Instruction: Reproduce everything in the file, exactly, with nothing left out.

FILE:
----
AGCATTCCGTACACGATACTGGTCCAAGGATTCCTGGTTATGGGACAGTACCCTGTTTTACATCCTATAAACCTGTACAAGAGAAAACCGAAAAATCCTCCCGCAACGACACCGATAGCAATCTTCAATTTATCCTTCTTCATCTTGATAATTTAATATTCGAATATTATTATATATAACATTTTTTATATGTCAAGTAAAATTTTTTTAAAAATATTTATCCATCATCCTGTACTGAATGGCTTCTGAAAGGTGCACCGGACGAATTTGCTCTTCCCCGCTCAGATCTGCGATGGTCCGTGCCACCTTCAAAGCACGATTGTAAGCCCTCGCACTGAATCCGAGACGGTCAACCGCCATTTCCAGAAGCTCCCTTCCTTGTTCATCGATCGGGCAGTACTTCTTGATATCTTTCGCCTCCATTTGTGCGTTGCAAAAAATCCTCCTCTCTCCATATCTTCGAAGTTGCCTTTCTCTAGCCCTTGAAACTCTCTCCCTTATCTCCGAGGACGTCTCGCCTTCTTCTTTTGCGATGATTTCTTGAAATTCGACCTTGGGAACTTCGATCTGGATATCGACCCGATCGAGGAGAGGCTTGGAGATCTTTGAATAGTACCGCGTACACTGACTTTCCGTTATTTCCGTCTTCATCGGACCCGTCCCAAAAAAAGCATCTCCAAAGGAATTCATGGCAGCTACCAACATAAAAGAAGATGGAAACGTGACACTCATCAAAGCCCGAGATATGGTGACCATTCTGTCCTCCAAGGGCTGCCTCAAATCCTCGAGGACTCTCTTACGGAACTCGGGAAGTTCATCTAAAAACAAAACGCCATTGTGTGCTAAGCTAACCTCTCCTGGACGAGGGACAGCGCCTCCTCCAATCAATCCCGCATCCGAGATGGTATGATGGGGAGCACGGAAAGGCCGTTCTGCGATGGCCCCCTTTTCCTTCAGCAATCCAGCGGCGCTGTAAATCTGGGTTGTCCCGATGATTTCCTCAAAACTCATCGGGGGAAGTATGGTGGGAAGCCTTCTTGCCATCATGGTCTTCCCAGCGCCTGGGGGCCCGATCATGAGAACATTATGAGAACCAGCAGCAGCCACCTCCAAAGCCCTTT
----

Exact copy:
AGCATTCCGTACACGATACTGGTCCAAGGATTCCTGGTTATGGGACAGTACCCTGTTTTACATCCTATAAACCTGTACAAGAGAAAACCGAAAAATCCTCCCGCAACGACACCGATAGCAATCTTCAATTTATCCTTCTTCATCTTGATAATTTAATATTCGAATATTATTATATATAACATTTTTTATATGTCAAGTAAAATTTTTTTAAAAATATTTATCCATCATCCTGTACTGAATGGCTTCTGAAAGGTGCACCGGACGAATTTGCTCTTCCCCGCTCAGATCTGCGATGGTCCGTGCCACCTTCAAAGCACGATTGTAAGCCCTCGCACTGAATCCGAGACGGTCAACCGCCATTTCCAGAAGCTCCCTTCCTTGTTCATCGATCGGGCAGTACTTCTTGATATCTTTCGCCTCCATTTGTGCGTTGCAAAAAATCCTCCTCTCTCCATATCTTCGAAGTTGCCTTTCTCTAGCCCTTGAAACTCTCTCCCTTATCTCCGAGGACGTCTCGCCTTCTTCTTTTGCGATGATTTCTTGAAATTCGACCTTGGGAACTTCGATCTGGATATCGACCCGATCGAGGAGAGGCTTGGAGATCTTTGAATAGTACCGCGTACACTGACTTTCCGTTATTTCCGTCTTCATCGGACCCGTCCCAAAAAAAGCATCTCCAAAGGAATTCATGGCAGCTACCAACATAAAAGAAGATGGAAACGTGACACTCATCAAAGCCCGAGATATGGTGACCATTCTGTCCTCCAAGGGCTGCCTCAAATCCTCGAGGACTCTCTTACGGAACTCGGGAAGTTCATCTAAAAACAAAACGCCATTGTGTGCTAAGCTAACCTCTCCTGGACGAGGGACAGCGCCTCCTCCAATCAATCCCGCATCCGAGATGGTATGATGGGGAGCACGGAAAGGCCGTTCTGCGATGGCCCCCTTTTCCTTCAGCAATCCAGCGGCGCTGTAAATCTGGGTTGTCCCGATGATTTCCTCAAAACTCATCGGGGGAAGTATGGTGGGAAGCCTTCTTGCCATCATGGTCTTCCCAGCGCCTGGGGGCCCGATCATGAGAACATTATGAGAACCAGCAGCAGCCACCTCCAAAGCCCTTT